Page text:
The fourth scientific workshop of the European Crohn's and Colitis Organization (ECCO) focused on the relevance of intestinal fibrosis in the disease course of inflammatory bowel disease (IBD). The objective was to better understand the pathophysiological mechanisms of intestinal fibrosis, to identify useful markers and imaging modalities of fibrosis in order to assess its presence and progression, and, finally, to point out possible approaches for the prevention and the treatment of fibrosis.
The results of this workshop are presented in three separate manuscripts. This first section describes the most important mechanisms that contribute to the initiation and progression of intestinal fibrosis in IBD including the cellular and molecular mediators, the extracellular matrix molecules and matrix metalloproteinases/tissue inhibitors of metalloproteinases-system, the microbiota products, the role of fat, genetic and epigenetic factors, as well as the currently available experimental models. Furthermore, it identifies unanswered questions in the field of intestinal fibrosis and provides a framework for future research.
The treatment of inflammatory bowel disease (IBD) has been revolutionised over the past decade by the increasing use of immunomodulators. With such immunomodulation, the potential for opportunistic infection is a key safety concern for patients with IBD. Opportunistic infections pose particular problems for the clinician: they are often difficult to recognise and are associated with appreciable morbidity or mortality, because they are potentially serious and hard to treat effectively. This led the European Crohn's and Colitis Organisation (ECCO) to update the previous Consensus meeting on opportunistic infections in IBD.
Background: Recently, two infliximab biosimilar monoclonal antibodies (mAb) have been approved by the European Medical Agency for all immune-mediated inflammatory diseases (IMID), including inflammatory bowel disease (IBD). Current knowledge regarding biosimilars among gastroenterologists and in particular among IBD specialists is unknown. Therefore we developed a web survey to evaluate the awareness of biosimilar mAb among IBD specialists and their readiness to use these therapies.
Methods: A 15-question multiple choice anonymous web survey was conducted with the logistic support of ECCO, with questions covering the most relevant aspects on biosimilars. Randomly selected ECCO members were invited by e-mail to participate. A descriptive analysis of responses was performed and analyzed.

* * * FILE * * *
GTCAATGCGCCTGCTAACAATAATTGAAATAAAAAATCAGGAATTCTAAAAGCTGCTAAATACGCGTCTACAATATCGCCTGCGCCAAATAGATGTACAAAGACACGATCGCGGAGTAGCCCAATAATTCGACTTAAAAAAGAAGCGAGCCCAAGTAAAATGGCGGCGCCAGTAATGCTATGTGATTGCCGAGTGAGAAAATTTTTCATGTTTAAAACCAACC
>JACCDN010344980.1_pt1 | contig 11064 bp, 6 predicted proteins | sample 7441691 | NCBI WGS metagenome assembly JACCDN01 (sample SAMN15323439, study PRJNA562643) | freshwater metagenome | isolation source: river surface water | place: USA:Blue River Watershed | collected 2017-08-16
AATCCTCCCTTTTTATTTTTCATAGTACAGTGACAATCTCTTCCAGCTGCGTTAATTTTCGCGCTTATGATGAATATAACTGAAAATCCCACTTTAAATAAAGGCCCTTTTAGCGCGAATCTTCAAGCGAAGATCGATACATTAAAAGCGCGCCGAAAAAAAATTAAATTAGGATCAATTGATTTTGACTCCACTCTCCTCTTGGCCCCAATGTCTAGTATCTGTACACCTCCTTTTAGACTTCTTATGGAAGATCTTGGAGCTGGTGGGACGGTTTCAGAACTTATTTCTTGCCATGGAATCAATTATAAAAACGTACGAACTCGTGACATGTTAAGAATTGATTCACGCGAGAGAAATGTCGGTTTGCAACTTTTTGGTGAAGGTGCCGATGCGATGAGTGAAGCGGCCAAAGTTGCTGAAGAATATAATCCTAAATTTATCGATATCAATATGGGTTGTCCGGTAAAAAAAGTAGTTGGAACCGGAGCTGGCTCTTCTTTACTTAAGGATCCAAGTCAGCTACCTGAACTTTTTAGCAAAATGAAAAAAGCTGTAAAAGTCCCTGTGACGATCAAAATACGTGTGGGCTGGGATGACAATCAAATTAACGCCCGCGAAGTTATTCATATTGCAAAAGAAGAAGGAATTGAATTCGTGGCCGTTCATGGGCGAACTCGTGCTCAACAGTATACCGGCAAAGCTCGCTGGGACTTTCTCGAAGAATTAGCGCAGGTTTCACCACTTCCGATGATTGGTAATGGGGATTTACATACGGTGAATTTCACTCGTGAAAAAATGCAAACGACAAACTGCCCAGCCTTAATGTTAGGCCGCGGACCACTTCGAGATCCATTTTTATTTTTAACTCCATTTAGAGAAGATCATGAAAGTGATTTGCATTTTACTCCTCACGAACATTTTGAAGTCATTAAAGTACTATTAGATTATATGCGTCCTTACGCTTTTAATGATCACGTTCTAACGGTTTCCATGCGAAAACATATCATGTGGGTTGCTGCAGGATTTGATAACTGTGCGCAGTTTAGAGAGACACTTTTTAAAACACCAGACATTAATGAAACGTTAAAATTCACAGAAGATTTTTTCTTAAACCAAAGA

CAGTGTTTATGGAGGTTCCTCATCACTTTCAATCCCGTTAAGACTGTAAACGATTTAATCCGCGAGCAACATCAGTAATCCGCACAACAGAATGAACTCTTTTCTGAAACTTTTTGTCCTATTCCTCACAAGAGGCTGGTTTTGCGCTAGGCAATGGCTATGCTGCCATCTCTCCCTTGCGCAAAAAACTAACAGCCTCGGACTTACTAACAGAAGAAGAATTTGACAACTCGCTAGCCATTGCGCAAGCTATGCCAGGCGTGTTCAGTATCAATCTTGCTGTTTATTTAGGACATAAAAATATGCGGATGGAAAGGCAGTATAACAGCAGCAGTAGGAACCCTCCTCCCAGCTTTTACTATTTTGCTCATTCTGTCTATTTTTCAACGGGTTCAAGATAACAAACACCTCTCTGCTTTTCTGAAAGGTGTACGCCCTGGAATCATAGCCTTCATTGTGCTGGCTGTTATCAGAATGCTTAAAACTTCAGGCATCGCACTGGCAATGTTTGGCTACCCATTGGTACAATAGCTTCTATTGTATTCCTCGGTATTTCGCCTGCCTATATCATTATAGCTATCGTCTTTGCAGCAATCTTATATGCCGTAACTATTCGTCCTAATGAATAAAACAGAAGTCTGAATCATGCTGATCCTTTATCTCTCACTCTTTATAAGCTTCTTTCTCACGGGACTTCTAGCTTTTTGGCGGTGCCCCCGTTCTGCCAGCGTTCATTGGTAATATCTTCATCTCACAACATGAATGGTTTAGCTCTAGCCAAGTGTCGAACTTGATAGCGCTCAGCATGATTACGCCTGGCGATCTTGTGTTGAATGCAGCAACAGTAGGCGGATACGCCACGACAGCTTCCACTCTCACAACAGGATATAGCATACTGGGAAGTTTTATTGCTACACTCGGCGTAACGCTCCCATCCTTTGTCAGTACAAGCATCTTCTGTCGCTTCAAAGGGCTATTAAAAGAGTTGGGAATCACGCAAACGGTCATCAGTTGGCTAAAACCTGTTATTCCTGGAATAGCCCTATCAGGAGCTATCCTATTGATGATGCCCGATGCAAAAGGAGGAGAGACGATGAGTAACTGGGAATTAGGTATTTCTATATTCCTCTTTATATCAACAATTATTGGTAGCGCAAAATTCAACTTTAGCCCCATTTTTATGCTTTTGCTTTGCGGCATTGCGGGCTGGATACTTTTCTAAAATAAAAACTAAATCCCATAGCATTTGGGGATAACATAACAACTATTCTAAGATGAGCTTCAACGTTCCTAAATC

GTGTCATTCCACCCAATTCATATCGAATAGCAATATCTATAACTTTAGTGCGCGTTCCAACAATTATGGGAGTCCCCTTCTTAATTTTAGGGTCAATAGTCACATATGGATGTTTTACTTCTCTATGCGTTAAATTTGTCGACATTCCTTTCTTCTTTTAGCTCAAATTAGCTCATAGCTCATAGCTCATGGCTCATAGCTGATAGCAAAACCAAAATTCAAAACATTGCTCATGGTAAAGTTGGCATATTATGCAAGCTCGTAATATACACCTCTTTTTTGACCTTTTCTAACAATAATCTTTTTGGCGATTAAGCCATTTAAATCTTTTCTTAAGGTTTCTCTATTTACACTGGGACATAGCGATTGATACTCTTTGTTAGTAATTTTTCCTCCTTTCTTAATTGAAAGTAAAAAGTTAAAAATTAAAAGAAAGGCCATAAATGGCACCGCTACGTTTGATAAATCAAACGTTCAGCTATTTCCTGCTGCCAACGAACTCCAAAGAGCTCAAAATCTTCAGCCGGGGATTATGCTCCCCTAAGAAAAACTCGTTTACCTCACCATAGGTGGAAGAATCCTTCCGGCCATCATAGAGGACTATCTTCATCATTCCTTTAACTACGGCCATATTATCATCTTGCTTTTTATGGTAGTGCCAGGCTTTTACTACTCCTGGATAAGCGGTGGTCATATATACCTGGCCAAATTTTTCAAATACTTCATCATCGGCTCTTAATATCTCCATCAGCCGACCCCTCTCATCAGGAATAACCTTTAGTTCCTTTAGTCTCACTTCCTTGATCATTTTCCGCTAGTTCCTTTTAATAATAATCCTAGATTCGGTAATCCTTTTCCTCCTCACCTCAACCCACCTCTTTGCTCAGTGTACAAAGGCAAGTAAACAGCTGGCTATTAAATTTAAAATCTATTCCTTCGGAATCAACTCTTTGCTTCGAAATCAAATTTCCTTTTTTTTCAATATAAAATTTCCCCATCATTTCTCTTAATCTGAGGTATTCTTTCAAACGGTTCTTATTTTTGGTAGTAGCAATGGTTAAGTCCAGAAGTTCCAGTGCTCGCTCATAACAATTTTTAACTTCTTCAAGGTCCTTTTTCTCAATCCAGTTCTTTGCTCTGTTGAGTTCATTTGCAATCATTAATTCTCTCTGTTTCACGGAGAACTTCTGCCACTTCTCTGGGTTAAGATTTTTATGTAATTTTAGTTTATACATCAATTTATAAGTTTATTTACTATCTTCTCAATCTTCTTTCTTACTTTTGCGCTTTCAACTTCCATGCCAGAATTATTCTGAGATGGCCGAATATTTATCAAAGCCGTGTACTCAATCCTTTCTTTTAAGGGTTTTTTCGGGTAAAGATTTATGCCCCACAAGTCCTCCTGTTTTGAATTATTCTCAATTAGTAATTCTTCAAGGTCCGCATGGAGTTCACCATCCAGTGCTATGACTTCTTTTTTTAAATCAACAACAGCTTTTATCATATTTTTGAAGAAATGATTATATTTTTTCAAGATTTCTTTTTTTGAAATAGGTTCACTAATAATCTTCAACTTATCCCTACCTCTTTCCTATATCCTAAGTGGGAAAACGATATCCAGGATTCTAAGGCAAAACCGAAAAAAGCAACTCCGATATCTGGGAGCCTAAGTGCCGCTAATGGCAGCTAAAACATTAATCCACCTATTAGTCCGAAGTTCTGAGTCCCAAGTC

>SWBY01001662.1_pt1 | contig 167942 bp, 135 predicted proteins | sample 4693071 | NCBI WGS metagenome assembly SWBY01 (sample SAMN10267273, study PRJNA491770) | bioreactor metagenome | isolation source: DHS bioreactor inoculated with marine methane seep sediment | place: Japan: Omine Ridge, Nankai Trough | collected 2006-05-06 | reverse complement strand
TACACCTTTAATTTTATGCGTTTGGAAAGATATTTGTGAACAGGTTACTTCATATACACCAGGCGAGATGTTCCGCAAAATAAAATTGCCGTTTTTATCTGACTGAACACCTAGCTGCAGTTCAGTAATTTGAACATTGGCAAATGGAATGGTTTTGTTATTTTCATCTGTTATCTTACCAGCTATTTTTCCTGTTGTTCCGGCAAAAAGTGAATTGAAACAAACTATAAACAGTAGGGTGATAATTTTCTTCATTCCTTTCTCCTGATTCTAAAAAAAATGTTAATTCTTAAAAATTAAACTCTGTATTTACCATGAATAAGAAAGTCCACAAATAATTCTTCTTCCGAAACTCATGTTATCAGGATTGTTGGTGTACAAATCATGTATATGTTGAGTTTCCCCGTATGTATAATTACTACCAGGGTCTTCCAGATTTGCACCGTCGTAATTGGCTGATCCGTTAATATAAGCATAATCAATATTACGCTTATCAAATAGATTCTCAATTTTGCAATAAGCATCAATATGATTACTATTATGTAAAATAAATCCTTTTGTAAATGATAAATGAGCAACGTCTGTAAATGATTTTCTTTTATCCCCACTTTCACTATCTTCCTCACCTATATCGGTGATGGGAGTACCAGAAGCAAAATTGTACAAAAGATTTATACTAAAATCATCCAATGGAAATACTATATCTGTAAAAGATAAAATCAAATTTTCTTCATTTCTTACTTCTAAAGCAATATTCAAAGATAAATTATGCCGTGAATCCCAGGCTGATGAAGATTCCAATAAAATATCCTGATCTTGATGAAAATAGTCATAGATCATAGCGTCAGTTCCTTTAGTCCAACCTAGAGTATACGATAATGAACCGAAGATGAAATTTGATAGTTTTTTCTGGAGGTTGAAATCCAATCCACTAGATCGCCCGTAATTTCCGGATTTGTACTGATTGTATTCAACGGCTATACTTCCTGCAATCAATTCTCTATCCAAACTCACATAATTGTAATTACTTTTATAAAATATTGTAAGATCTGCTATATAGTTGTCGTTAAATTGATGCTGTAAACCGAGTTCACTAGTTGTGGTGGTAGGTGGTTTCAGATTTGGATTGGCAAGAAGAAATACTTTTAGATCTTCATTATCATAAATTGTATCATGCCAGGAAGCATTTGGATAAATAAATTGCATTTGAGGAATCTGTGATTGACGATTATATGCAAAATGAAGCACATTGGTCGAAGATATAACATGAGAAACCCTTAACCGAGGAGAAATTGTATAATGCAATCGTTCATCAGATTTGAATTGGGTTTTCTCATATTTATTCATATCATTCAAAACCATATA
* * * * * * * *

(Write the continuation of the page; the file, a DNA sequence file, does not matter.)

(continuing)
Introduction: Ulcerative Colitis (UC) is an idiopathic chronic inflammatory disease of the colon with episodes of relapses between remissions. Conventional pharmacological treatment relies on aminosalicylates and immunomodulators (thiopurines), with or without corticosteroids. However, up to 16% of patients do not respond to optimal treatment with thiopurines . The ACT-1 and ACT-2 have demonstrated efficacy of infliximab (IFX) for both induction and maintenance of remission in corticosteroid and/or thiopurine refractory moderate to severe UC. However, respectively 51% and 42% of patients that received IFX in the ACT-1 and ACT-2 trial also received thiopurines. It remains unclear whether the efficacy of thiopurine and IFX in combination is superior to either alone in the treatment of moderate to severe UC .
Introduction: Crohn’s disease (CD) is a chronic inflammatory bowel disease (IBD) of unknown etiology, but is generally thought to result from the combination of an exaggerated inflammatory response in a genetically susceptible host exposed to an appropriate environmental trigger. Data on the natural history, namely mortality, of CD from population-based studies is, nevertheless, relatively limited. In light of the evidence published so far, the trend is to believe that CD mortality is still higher than that of the background population. An initial meta-analysis (2007), which included 13 papers (including some from referral centers), found that CD patients had a higher mortality than the control population (pooled estimated standardised mortality ratio, SMR = 1.52; 95%CI: 1.32-1.74). However, the authors noticed that the SMR decreased over time, although this decrease was not statistically significant (p = 0.08). In another meta-analysis (2010), including nine population-based studies (eight were European), mortality in CD was increased, with an SMR of 1.39 (95%CI: 1.30-1.49). A further meta-analysis (2012) concluded the same, with an approximate SMR of 1.5 above background population, especially when the patients were diagnosed at a younger age and required multiple or extensive surgical interventions.[4, 5]